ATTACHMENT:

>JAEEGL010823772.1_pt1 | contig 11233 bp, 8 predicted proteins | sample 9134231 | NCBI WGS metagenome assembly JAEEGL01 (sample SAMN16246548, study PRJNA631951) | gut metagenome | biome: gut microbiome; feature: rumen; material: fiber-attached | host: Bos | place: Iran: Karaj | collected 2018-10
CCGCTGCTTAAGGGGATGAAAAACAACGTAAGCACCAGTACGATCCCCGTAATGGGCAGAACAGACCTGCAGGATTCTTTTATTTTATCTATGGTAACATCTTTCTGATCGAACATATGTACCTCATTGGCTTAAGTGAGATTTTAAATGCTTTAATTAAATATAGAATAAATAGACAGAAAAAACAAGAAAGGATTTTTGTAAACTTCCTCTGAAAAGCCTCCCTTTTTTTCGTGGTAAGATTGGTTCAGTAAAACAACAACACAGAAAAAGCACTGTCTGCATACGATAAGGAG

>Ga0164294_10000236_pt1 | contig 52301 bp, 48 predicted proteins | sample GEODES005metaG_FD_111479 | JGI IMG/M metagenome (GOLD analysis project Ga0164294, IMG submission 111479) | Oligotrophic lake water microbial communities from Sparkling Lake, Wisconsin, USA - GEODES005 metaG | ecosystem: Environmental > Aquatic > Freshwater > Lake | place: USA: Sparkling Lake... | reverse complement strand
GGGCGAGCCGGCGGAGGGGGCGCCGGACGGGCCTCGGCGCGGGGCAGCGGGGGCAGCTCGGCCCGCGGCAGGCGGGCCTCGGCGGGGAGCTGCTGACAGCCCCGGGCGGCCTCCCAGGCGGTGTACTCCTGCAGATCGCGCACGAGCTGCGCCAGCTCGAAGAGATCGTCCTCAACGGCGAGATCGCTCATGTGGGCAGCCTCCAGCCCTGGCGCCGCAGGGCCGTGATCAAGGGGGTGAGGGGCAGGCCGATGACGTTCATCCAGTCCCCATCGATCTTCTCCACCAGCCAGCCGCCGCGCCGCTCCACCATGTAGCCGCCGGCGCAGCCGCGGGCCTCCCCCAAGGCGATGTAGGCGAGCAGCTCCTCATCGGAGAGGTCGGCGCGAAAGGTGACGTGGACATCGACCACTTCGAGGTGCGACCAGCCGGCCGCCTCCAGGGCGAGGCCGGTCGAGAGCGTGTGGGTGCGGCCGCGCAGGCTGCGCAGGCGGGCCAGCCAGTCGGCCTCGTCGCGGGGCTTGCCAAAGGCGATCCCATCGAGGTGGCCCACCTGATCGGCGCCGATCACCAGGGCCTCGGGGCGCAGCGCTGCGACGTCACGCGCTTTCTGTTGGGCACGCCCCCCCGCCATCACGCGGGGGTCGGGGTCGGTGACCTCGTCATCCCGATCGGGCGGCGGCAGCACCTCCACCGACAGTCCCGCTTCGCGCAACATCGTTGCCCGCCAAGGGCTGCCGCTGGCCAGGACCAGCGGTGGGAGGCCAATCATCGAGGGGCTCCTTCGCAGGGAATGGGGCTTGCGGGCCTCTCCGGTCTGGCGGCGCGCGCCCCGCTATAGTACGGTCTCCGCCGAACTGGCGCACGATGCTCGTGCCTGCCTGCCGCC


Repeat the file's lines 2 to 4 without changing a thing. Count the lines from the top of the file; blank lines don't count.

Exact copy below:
CCGCTGCTTAAGGGGATGAAAAACAACGTAAGCACCAGTACGATCCCCGTAATGGGCAGAACAGACCTGCAGGATTCTTTTATTTTATCTATGGTAACATCTTTCTGATCGAACATATGTACCTCATTGGCTTAAGTGAGATTTTAAATGCTTTAATTAAATATAGAATAAATAGACAGAAAAAACAAGAAAGGATTTTTGTAAACTTCCTCTGAAAAGCCTCCCTTTTTTTCGTGGTAAGATTGGTTCAGTAAAACAACAACACAGAAAAAGCACTGTCTGCATACGATAAGGAG

>Ga0164294_10000236_pt1 | contig 52301 bp, 48 predicted proteins | sample GEODES005metaG_FD_111479 | JGI IMG/M metagenome (GOLD analysis project Ga0164294, IMG submission 111479) | Oligotrophic lake water microbial communities from Sparkling Lake, Wisconsin, USA - GEODES005 metaG | ecosystem: Environmental > Aquatic > Freshwater > Lake | place: USA: Sparkling Lake... | reverse complement strand
GGGCGAGCCGGCGGAGGGGGCGCCGGACGGGCCTCGGCGCGGGGCAGCGGGGGCAGCTCGGCCCGCGGCAGGCGGGCCTCGGCGGGGAGCTGCTGACAGCCCCGGGCGGCCTCCCAGGCGGTGTACTCCTGCAGATCGCGCACGAGCTGCGCCAGCTCGAAGAGATCGTCCTCAACGGCGAGATCGCTCATGTGGGCAGCCTCCAGCCCTGGCGCCGCAGGGCCGTGATCAAGGGGGTGAGGGGCAGGCCGATGACGTTCATCCAGTCCCCATCGATCTTCTCCACCAGCCAGCCGCCGCGCCGCTCCACCATGTAGCCGCCGGCGCAGCCGCGGGCCTCCCCCAAGGCGATGTAGGCGAGCAGCTCCTCATCGGAGAGGTCGGCGCGAAAGGTGACGTGGACATCGACCACTTCGAGGTGCGACCAGCCGGCCGCCTCCAGGGCGAGGCCGGTCGAGAGCGTGTGGGTGCGGCCGCGCAGGCTGCGCAGGCGGGCCAGCCAGTCGGCCTCGTCGCGGGGCTTGCCAAAGGCGATCCCATCGAGGTGGCCCACCTGATCGGCGCCGATCACCAGGGCCTCGGGGCGCAGCGCTGCGACGTCACGCGCTTTCTGTTGGGCACGCCCCCCCGCCATCACGCGGGGGTCGGGGTCGGTGACCTCGTCATCCCGATCGGGCGGCGGCAGCACCTCCACCGACAGTCCCGCTTCGCGCAACATCGTTGCCCGCCAAGGGCTGCCGCTGGCCAGGACCAGCGGTGGGAGGCCAATCATCGAGGGGCTCCTTCGCAGGGAATGGGGCTTGCGGGCCTCTCCGGTCTGGCGGCGCGCGCCCCGCTATAGTACGGTCTCCGCCGAACTGGCGCACGATGCTCGTGCCTGCCTGCCGCC